#13 Miss Rumphius by Barbara Cooney (1982)
This is such a great lesson book without being preachy. I remember my 20 year old son coming home and telling me all about this book after his teacher read it in class. I didn’t have the heart to tell him that I knew all about this book and it was one of my favorite books too. Nothing would do but for us to go right to the store and buy lupine seeds to plant. Alas my thumb is not as green as Miss Rumphius’. My lupine seeds didn’t sprout, but it was okay I will never forget how excited my 9 year old son was to share that book with me. – Amy Miele
Was there ever any question that the Top 20 picture books would consist of titles that were deeply beloved? Never. But I admit to you that Miss Rumphius was a surprise to me. Yet if the quote above is any indication Cooney’s classic is very near and very dear to people’s hearts.
From the B&N plot synopsis: “As a child, Miss Rumphius dreams of traveling to faraway places. Her grandfather assures her that this is possible, but also advises her to do something to make the world more beautiful. As an old lady, Miss Rumphius returns to her home by the sea, but realizes she has yet to fulfill her grandfather’s wish. Inspired by her garden, Miss Rumphius creates a world of loveliness for those who live nearby.”
Finding background info on this book turned out to be mighty hard. Thank goodness for Anita Silvey’s Book-a-Day Almanac. In her Miss Rumphius post she says of the origins that, “By the time she worked on Miss Rumphius, she had over forty years of experience in children’s book illustrations. An autobiographical picture book, Cooney drew on the life of her great grandfather, who painted pictures and allowed his young daughter, Cooney’s grandmother, to help. ‘I see that little girl—painting away, making yards and yards of fluffy clouds and sunsets and storms with lightening and rainbows.’ Cooney also based the character of Alice Rumphius on an historical figure who traveled the world planting flower seeds.”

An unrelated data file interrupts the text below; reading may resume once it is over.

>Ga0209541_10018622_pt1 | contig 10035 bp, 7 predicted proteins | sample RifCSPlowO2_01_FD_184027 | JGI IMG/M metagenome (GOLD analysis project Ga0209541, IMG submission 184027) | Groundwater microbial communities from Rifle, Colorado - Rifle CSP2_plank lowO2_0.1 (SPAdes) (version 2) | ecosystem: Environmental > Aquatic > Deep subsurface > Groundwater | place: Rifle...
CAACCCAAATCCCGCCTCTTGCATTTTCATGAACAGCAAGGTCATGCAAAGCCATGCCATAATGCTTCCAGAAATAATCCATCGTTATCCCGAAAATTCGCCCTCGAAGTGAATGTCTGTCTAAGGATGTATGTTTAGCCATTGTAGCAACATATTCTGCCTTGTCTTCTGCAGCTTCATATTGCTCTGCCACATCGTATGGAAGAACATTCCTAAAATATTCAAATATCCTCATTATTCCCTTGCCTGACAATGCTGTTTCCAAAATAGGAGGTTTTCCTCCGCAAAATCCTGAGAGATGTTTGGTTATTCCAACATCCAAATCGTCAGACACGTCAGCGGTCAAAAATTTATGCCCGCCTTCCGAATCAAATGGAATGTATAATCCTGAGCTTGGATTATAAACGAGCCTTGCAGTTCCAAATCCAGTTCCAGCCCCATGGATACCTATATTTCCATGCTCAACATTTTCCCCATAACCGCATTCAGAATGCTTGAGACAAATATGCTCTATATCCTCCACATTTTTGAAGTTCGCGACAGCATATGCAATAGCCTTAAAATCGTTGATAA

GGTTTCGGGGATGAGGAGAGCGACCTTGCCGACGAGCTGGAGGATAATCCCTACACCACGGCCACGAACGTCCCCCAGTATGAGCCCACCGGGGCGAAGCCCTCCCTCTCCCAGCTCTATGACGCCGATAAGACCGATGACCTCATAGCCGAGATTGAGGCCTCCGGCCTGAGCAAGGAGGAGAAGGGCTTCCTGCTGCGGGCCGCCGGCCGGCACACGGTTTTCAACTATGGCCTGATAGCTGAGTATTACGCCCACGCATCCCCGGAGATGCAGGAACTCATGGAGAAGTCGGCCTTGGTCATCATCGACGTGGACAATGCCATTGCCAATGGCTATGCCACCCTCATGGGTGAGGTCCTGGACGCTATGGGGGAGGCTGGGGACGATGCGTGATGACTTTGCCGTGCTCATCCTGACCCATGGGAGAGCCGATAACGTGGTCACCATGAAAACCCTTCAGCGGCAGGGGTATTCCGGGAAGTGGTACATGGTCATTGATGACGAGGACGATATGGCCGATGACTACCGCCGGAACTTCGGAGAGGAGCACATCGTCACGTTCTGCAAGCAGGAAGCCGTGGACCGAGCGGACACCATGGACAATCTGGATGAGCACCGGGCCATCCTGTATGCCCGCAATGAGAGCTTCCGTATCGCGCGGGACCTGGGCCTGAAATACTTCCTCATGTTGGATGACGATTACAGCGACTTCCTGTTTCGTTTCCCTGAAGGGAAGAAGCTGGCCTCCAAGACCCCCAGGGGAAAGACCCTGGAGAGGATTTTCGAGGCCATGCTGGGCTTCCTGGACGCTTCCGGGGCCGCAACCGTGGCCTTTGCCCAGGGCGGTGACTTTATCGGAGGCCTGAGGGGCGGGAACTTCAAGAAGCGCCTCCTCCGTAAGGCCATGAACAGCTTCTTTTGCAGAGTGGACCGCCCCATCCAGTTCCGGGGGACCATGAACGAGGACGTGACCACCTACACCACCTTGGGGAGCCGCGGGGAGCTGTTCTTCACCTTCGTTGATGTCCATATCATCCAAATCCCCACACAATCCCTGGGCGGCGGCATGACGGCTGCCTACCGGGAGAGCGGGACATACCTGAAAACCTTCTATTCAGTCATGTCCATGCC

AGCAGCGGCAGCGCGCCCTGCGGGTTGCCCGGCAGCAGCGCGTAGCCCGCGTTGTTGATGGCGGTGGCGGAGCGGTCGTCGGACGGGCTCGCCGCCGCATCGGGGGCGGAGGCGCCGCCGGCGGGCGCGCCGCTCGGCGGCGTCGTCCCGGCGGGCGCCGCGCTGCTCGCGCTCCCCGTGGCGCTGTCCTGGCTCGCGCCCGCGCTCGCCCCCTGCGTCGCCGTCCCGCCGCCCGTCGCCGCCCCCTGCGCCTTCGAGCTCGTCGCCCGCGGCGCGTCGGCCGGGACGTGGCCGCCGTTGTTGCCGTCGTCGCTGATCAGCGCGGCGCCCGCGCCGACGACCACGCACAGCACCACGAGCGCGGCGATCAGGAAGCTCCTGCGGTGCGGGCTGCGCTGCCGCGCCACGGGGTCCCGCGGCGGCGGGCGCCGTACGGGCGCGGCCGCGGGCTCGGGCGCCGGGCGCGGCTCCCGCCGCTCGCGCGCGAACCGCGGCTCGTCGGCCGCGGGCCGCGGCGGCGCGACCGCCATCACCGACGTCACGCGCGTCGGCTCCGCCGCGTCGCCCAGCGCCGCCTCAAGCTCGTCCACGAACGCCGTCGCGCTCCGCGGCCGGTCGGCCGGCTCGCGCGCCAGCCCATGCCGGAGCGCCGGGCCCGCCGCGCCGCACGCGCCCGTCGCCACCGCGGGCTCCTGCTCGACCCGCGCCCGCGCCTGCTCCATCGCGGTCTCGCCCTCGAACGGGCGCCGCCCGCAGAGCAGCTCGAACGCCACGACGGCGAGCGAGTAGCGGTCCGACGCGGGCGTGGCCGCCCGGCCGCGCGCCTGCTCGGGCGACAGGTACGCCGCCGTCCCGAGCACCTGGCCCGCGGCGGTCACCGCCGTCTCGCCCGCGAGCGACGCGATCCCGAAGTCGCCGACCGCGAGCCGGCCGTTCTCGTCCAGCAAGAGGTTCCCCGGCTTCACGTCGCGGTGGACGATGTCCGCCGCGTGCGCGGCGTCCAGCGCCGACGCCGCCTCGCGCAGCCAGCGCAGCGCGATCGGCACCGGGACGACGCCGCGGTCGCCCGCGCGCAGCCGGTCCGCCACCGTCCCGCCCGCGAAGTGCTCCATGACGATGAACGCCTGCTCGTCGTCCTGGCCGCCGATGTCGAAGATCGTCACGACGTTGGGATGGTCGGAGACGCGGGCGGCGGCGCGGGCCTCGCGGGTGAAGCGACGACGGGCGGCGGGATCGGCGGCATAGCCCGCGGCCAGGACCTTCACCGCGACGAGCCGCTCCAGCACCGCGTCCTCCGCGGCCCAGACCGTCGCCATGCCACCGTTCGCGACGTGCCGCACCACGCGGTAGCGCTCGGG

Now according to Ms. Cooney’s obituary, found on Carol Hurst’s Children’s Literature Site, “Barbara Cooney was born in Room 1127 of the Hotel Bossert in Brooklyn, New York in 1917 . . . ‘Of all the books I have done,’ she says, ‘Miss Rumphius (Viking, 1982), Island Boy (Viking, 1988), and Hattie and the Wild Waves (Viking, 1990), are the closest to my heart. These three are as near as I ever will come to an autobiography. There are, of course, many dissimilarities between me and Alice Rumphius, but, as I worked, she gradually seemed to become my alter ego. Perhaps she had been that right from the start.’ Barbara Cooney took her adopted state of Maine to her heart and Maine returned the affection. In 1989, the Maine Library Association created the Lupine Award, named for Miss Rumphius, to recognize outstanding children’s books by state residents or to honor authors whose chosen subjects were about Maine. Their opening ceremony honored Miss Rumphius and its creator.”
Miss Rumphius also happened to win the American Book Sellers National Book Award in 1983. So well done there.
And for the record, while you may find plenty of children’s literary blogs that make allusions to Alice in Wonderland, The Wizard of Oz, and other classics The Miss Rumphius Effect is one of the biggies out there that credits this book and this book alone in its title. A delightful choice.
And talk about inspirational: